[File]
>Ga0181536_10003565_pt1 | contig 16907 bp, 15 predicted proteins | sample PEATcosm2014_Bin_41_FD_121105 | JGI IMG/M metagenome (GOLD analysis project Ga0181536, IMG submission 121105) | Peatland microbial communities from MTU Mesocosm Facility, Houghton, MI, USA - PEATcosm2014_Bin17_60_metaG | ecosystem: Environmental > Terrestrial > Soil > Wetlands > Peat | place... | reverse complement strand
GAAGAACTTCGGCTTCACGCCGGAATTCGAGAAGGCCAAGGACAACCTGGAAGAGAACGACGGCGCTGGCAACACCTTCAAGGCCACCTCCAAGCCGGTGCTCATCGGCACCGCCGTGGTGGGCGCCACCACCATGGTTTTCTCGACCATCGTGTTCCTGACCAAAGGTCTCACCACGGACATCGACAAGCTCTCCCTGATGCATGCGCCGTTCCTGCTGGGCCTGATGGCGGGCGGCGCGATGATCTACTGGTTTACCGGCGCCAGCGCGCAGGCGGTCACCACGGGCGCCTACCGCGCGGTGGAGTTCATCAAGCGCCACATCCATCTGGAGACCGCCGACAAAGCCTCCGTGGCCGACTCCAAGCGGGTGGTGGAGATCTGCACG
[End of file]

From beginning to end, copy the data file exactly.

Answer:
>Ga0181536_10003565_pt1 | contig 16907 bp, 15 predicted proteins | sample PEATcosm2014_Bin_41_FD_121105 | JGI IMG/M metagenome (GOLD analysis project Ga0181536, IMG submission 121105) | Peatland microbial communities from MTU Mesocosm Facility, Houghton, MI, USA - PEATcosm2014_Bin17_60_metaG | ecosystem: Environmental > Terrestrial > Soil > Wetlands > Peat | place... | reverse complement strand
GAAGAACTTCGGCTTCACGCCGGAATTCGAGAAGGCCAAGGACAACCTGGAAGAGAACGACGGCGCTGGCAACACCTTCAAGGCCACCTCCAAGCCGGTGCTCATCGGCACCGCCGTGGTGGGCGCCACCACCATGGTTTTCTCGACCATCGTGTTCCTGACCAAAGGTCTCACCACGGACATCGACAAGCTCTCCCTGATGCATGCGCCGTTCCTGCTGGGCCTGATGGCGGGCGGCGCGATGATCTACTGGTTTACCGGCGCCAGCGCGCAGGCGGTCACCACGGGCGCCTACCGCGCGGTGGAGTTCATCAAGCGCCACATCCATCTGGAGACCGCCGACAAAGCCTCCGTGGCCGACTCCAAGCGGGTGGTGGAGATCTGCACG